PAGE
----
The San Siro is one of the greatest grounds in world football. The iconic Italian stadium has played home to the Champions league trophy on an incredible 8 occasions between both AC Milan (5) and Inter Milan (3). It's a theatre of football; a ground that instils fear in the hearts of opposition based on reputation alone... and it plays home to a meek and deflated Arsenal side's next match.

The Europa League last 16 fixture with the Rossoneri of Milan is already an intimidating tie, but heap on the recent horrific form of Arsene Wenger's side and the fixture becomes an almost terrifying prospect.

And it's also an incredibly important tie in defining the story of Arsenal's season, as is the case with all Europa League ties from here on-out (although there very well may only be one more after this one). Once a competition lambasted by Arsenal - even in the group stages to an extent - Europe's secondary competition now represents the only semblance of a saving grace remaining in the Gunner's season - and almost certainly the last chance for the manager to leave his tenure at the club on a high.

The fixture couldn't be arriving at a worse time. Not necessarily in relation to injuries for once - the team is relatively full-strength bar the absence of Alexandre Lacazette and Santi Cazorla; as well as the cup-tied Pierre Emerick Aubameyang - but are going into the game in some of the worst form that has ever graced the club in recent times.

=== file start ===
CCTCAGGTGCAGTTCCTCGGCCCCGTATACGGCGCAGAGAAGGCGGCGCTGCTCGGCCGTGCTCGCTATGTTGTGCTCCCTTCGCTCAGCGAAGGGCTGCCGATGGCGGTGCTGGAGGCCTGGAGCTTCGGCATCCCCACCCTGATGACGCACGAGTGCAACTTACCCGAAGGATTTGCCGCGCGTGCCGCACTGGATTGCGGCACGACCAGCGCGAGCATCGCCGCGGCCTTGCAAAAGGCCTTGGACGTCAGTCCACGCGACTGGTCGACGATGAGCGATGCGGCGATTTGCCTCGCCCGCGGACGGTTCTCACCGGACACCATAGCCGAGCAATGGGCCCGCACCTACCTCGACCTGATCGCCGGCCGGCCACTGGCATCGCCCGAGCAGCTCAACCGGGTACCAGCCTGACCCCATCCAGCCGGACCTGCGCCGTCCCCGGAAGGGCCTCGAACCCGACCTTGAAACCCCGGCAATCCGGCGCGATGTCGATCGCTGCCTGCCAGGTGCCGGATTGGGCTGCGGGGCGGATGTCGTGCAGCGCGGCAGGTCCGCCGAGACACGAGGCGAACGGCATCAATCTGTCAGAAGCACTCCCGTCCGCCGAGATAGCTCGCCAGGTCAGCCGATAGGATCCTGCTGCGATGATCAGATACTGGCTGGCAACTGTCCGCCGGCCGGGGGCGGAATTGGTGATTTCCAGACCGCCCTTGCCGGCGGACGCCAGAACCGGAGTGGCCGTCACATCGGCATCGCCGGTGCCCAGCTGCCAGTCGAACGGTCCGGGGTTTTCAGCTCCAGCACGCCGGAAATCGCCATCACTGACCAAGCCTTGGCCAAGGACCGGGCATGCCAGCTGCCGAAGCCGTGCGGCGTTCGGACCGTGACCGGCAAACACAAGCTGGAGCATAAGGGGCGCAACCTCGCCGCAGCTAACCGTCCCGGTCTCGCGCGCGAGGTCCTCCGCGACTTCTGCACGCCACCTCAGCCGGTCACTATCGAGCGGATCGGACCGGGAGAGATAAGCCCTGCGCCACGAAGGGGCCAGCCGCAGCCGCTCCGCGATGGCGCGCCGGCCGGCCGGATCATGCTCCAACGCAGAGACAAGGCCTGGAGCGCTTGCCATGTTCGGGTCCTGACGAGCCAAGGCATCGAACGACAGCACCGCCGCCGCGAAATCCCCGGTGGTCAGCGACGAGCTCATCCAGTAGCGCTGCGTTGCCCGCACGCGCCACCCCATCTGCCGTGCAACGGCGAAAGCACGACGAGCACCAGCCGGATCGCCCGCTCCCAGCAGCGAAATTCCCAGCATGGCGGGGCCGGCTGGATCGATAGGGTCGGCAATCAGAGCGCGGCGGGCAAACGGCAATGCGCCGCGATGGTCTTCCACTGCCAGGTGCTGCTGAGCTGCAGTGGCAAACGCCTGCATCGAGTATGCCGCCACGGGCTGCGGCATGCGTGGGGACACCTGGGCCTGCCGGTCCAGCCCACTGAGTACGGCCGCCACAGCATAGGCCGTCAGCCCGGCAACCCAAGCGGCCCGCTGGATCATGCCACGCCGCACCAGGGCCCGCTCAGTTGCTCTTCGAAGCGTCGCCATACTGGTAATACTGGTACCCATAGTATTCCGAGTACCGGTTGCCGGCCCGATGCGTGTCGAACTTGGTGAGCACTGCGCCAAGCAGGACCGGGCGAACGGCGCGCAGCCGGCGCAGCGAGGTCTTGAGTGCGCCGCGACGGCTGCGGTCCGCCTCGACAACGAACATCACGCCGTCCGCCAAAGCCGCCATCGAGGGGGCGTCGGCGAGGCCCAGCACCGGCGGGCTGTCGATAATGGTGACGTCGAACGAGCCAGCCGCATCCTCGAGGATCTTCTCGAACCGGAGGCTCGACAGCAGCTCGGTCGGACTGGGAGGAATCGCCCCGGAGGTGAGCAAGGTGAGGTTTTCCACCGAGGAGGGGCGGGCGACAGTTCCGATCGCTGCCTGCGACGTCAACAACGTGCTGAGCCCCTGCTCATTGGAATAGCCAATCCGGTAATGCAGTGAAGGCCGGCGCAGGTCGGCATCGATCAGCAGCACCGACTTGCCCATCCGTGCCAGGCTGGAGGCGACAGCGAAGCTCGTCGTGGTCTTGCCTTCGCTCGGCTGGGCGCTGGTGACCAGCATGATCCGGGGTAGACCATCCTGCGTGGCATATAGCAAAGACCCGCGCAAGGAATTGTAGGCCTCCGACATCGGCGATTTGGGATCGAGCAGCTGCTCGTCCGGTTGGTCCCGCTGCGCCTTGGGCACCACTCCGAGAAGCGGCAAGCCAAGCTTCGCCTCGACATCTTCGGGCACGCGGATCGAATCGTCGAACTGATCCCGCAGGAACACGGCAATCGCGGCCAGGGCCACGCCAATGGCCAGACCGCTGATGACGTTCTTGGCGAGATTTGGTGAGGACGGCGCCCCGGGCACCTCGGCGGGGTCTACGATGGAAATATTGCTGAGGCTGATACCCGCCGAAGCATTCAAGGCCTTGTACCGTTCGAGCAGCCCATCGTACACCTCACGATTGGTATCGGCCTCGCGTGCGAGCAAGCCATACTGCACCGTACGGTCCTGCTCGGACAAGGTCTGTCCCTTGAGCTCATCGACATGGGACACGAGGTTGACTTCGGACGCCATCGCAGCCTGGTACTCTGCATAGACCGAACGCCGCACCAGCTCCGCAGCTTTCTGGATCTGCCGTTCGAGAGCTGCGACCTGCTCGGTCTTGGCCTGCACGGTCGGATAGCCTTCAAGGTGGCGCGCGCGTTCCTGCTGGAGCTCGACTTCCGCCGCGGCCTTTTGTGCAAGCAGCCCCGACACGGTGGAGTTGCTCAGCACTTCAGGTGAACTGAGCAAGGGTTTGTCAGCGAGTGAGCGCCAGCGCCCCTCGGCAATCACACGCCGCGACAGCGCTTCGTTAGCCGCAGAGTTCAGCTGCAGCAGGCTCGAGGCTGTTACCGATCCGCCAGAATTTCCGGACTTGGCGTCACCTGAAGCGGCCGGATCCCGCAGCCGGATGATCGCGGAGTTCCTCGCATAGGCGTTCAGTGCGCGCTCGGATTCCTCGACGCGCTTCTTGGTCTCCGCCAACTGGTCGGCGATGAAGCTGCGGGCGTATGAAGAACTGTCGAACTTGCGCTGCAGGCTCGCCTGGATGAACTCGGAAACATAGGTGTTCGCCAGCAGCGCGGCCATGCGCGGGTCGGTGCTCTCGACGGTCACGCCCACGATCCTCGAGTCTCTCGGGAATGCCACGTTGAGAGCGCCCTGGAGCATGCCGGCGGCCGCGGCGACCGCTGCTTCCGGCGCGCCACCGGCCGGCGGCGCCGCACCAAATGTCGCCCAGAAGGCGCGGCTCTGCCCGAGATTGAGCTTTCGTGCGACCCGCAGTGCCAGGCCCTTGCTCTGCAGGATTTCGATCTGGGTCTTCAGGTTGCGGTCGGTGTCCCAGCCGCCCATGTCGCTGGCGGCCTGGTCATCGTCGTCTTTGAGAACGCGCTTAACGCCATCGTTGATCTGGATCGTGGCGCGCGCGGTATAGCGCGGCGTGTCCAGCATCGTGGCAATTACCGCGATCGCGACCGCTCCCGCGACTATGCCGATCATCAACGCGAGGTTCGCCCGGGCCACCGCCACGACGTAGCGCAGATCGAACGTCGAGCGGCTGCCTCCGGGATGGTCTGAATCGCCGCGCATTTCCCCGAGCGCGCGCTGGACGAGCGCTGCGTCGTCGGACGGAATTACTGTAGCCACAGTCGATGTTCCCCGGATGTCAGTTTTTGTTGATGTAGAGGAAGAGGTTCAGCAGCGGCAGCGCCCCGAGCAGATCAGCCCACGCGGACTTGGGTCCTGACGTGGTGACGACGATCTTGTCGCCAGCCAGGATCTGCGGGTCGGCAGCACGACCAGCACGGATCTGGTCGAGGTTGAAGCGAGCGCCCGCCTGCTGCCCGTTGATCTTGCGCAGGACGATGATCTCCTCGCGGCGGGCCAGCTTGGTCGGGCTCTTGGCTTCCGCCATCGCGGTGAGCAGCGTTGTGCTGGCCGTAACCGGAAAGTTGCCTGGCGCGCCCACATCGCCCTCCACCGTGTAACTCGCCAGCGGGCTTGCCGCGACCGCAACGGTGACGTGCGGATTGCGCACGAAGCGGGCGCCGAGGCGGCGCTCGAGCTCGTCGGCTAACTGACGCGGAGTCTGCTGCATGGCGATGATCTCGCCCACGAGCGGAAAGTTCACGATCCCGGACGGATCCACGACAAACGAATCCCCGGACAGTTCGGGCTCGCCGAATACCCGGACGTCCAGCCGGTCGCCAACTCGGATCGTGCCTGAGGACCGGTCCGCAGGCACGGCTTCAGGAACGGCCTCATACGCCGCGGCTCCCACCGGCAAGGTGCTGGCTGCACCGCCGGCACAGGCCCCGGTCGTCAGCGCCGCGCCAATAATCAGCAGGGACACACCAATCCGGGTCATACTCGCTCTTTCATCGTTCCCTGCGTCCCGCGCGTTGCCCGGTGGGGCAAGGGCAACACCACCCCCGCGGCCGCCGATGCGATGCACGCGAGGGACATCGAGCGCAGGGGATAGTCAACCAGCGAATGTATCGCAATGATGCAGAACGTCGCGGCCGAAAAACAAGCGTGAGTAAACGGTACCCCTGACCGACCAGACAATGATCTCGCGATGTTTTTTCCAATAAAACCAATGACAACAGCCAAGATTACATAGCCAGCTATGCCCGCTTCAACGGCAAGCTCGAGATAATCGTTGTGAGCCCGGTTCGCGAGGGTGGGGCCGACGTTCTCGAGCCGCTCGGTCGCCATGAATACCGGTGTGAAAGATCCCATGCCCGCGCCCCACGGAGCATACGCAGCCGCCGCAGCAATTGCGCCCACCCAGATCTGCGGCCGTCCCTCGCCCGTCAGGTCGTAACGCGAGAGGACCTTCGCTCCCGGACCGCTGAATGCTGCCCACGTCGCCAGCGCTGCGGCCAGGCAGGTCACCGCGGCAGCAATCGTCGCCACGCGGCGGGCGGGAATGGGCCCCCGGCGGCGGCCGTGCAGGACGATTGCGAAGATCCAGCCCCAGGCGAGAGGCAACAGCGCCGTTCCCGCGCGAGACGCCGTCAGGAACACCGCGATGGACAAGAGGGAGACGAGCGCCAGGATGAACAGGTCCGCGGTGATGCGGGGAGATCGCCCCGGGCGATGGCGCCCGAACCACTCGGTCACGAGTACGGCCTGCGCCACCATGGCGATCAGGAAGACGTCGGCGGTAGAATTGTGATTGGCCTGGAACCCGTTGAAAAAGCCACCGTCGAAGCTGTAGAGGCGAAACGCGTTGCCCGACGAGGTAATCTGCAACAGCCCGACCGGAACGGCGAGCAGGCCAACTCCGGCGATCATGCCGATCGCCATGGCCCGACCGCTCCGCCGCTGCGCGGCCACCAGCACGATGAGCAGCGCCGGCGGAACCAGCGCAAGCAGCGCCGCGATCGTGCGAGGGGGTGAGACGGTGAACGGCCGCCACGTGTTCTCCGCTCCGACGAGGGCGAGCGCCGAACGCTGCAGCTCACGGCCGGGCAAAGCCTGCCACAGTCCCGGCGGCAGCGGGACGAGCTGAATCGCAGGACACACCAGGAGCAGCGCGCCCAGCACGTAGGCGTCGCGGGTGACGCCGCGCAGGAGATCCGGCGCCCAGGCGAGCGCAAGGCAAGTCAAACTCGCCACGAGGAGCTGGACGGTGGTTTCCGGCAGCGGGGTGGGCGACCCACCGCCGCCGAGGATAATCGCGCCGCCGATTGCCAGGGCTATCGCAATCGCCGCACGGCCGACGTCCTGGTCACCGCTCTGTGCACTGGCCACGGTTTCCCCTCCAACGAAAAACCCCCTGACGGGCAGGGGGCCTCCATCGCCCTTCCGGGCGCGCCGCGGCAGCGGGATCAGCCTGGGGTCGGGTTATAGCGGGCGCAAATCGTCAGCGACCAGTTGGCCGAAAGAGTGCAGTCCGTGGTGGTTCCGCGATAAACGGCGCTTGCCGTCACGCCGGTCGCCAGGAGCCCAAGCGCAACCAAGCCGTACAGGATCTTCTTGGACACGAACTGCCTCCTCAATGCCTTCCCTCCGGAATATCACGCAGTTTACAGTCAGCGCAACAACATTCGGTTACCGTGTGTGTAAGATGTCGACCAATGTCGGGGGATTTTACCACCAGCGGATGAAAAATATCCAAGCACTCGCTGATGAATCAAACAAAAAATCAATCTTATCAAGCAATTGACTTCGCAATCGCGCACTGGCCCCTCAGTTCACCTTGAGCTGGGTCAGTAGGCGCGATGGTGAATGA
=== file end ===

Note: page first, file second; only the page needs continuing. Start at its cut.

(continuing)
The last four results make for horrific reading. In the previous EL game, Swedish minnows Ostersund made the trip to North London after losing well at home, and left with a monumental win. Arsenal were complacent, which has been a common theme over the past few games, perhaps none more so than the League Cup final. Manchester City went to Wembley and embarrassed an Arsenal team that was described as "spineless" by Gary Neville in his punditry position.

If that definition seemed harsh at the time, it was surely backed-up by the league match last Thursday by the same opposition, as Pep Guardiola's men strolled to a 3-0 lead within a half hour. 3 shocking performances in a row were bad enough, but at least excuses could be made to a certain extent - "the game was already won in Sweden/resting for the cup final" or "City are the best team in Europe" are flimsy, but perhaps reasonably valid reasoning behind the losses... but there was no such crutch against Brighton on Sunday.

Chris Hughton's Brighton side made a mockery of Wenger's deflated side in the first half of their tie at the Amex Stadium. After starting well, following the first goal, the newly-promoted side cut through Arsenal like a hot knife through butter. When Wenger's side go behind, they don't inspire much confidence, and they fell to another lacklustre loss - the fourth in a row.